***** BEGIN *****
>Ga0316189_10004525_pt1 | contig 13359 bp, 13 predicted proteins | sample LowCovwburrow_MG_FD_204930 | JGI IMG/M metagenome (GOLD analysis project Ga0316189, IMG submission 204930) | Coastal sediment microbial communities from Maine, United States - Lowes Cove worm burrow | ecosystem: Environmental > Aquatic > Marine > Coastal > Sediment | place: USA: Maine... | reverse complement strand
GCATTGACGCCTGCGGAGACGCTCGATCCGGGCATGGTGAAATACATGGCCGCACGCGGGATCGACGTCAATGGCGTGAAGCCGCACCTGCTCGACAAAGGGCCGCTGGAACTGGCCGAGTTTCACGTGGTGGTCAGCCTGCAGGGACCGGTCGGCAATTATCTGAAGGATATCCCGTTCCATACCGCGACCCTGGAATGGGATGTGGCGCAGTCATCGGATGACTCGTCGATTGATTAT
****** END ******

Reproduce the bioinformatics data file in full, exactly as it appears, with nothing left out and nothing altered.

>Ga0316189_10004525_pt1 | contig 13359 bp, 13 predicted proteins | sample LowCovwburrow_MG_FD_204930 | JGI IMG/M metagenome (GOLD analysis project Ga0316189, IMG submission 204930) | Coastal sediment microbial communities from Maine, United States - Lowes Cove worm burrow | ecosystem: Environmental > Aquatic > Marine > Coastal > Sediment | place: USA: Maine... | reverse complement strand
GCATTGACGCCTGCGGAGACGCTCGATCCGGGCATGGTGAAATACATGGCCGCACGCGGGATCGACGTCAATGGCGTGAAGCCGCACCTGCTCGACAAAGGGCCGCTGGAACTGGCCGAGTTTCACGTGGTGGTCAGCCTGCAGGGACCGGTCGGCAATTATCTGAAGGATATCCCGTTCCATACCGCGACCCTGGAATGGGATGTGGCGCAGTCATCGGATGACTCGTCGATTGATTAT